An International Comparison of the Delivery Process of Power Distribution Equipment

Jan A. Elfving1, Iris D. Tommelein2 & Glenn Ballard3

1Ph.D. Candidate, Civil and Envir. Engrg. Department, 215 McLaughlin Hall, Univ. of California, Berkeley, CA 94720-1712, USA, FAX: 510/643-8919, elfving@ce.berkeley.edu
2Professor, Civil and Envir. Engrg. Department, 215-A McLaughlin Hall, Univ. of California, Berkeley, CA 94720-1712, USA, 510/643-8678, FAX: 510/643-8919, tommelein@ce.berkeley.edu, www.ce.berkeley.edu/~tommelein
3Research Director, Lean Construction Institute, 4536 Fieldbrook Road, Oakland, CA 94619, 888/771-9207, FAX 510/530-2048, ballard@ce.berkeley.edu: Associate Adjunct Professor, Civil and Envir. Engrg. Department, 215-A McLaughlin Hall, Univ. of California, Berkeley, CA 94720-1712

Abstract

This paper compares and contrasts the delivery and assembly processes of power distribution equipment on three projects. Included are switchboards, panelboards, and motor control centers. Two projects were from the US and one was from Finland, which also gave an opportunity to compare the American National Electrical Manufacturing Association (NEMA) standard with the European Standard (EN) with respect to power distribution equipment and the delivery process. Data was collected by observation, records analysis, and interviews or workshops with owners, users/operators, architects, electrical engineers, project management firms/ general contractors, electrical contractors, and equipment manufacturers. Identifying and exploring the similarities and differences between projects, has greatly broadened the understanding about the delivery process for this type of engineered-to-order product for both the researchers and industry participants. 24 process performance measures were developed. The causes of the main differences among the measures were investigated. Even though the components of the equipment are acquired mostly from the same manufacturers, there were notable differences in the engineering and manufacturing methodologies in the U.S. and Finland. This had a significant impact on engineering lead time, manufacturing cycle time, and design changes and/or errors. Also the procurement methodology has a large impact on the power distribution equipment delivery lead time. Some of the areas of weaknesses identified are incomplete and uncertain input data, lack of systematically collecting input data throughout the process, lack of knowledge and resources to process information, adversarial process environments, and destructive incentives.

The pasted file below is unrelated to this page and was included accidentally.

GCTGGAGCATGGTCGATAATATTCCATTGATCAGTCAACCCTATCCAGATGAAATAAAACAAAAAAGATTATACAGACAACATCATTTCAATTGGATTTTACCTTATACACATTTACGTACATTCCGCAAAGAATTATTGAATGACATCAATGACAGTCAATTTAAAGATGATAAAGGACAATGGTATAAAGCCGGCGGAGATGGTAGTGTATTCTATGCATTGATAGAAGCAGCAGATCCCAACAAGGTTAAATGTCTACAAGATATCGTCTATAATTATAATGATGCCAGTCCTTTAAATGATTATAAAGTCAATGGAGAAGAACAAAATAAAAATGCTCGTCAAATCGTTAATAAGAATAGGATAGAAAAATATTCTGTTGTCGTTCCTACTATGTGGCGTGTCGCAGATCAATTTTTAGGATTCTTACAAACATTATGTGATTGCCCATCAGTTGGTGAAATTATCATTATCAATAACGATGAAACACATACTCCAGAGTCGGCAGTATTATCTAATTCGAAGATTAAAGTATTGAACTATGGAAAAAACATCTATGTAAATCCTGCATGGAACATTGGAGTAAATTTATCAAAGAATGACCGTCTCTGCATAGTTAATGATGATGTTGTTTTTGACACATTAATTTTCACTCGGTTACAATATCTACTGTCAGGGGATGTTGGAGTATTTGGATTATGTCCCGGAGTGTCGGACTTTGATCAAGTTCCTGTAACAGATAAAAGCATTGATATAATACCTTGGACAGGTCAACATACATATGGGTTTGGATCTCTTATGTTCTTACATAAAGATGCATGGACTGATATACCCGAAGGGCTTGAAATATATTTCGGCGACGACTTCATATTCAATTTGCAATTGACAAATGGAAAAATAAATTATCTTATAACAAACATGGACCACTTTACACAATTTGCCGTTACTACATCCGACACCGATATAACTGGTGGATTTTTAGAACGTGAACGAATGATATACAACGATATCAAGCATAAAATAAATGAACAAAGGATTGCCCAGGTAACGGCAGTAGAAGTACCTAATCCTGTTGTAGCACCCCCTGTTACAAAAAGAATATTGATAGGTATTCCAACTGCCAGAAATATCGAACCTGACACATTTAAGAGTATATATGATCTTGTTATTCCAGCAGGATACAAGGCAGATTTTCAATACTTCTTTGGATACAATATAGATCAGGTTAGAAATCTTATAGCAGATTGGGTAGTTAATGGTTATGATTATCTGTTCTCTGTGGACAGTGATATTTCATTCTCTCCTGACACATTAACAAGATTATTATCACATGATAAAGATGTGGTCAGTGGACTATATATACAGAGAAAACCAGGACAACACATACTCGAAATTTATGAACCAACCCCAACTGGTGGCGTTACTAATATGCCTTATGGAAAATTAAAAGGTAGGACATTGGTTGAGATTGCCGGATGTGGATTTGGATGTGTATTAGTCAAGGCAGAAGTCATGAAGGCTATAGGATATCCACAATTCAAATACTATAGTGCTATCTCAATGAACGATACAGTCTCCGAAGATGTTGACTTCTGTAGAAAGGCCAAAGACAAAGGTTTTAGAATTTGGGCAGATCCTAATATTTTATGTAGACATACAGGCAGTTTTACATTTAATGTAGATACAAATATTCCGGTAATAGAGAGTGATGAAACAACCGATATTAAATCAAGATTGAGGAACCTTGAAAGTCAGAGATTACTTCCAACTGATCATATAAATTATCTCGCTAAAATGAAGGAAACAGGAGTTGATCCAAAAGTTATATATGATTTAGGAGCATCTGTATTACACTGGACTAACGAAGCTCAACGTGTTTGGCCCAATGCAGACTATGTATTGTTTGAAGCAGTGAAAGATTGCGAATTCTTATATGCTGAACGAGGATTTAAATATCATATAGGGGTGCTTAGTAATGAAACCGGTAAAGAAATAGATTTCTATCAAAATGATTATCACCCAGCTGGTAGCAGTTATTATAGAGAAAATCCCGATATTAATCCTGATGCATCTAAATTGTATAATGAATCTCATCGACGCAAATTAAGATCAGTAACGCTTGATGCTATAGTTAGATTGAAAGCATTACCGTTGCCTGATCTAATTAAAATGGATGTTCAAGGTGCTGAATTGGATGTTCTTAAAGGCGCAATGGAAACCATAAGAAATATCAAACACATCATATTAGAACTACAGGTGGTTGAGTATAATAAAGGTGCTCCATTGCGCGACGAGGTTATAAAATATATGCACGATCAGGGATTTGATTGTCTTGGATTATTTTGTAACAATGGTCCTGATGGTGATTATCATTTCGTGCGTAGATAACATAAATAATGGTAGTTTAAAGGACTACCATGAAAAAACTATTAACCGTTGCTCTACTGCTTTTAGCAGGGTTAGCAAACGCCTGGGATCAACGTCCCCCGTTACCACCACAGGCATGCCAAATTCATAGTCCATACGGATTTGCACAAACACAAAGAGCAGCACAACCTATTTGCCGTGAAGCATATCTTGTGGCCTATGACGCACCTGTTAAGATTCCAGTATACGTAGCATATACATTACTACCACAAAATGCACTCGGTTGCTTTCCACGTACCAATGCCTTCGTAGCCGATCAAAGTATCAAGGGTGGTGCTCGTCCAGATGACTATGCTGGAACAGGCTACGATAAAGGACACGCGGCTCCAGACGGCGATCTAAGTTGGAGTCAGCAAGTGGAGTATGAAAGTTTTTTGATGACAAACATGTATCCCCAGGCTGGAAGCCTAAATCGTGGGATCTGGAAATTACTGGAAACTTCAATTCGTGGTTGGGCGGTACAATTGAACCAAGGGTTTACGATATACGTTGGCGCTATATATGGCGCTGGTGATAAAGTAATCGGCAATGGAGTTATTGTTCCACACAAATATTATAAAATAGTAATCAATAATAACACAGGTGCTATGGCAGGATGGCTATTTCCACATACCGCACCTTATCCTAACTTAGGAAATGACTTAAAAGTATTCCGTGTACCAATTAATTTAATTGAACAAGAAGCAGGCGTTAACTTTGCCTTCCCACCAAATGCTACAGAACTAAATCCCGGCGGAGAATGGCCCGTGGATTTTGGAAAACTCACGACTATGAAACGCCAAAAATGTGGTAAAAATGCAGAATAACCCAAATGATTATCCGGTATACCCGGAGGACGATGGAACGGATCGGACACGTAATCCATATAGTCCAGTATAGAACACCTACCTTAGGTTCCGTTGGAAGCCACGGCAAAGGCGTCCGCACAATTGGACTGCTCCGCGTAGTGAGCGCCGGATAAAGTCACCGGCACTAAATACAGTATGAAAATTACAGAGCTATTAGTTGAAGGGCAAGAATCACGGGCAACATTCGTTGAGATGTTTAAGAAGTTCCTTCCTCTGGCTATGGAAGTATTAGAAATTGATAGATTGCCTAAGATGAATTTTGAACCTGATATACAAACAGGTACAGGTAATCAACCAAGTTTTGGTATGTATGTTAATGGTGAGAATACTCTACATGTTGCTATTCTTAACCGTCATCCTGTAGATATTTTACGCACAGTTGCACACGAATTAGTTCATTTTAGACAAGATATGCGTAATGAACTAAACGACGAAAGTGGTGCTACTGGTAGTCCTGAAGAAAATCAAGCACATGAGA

Keywords

Engineered-to-order product, equipment, lead time, standard, lean construction, manufacturing procurement, product specification

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Reference

Elfving, J.A. , Tommelein, I.D. & Ballard, G. 2003, 'An International Comparison of the Delivery Process of Power Distribution Equipment' In:, 11th Annual Conference of the International Group for Lean Construction. Virginia, USA, 1-.

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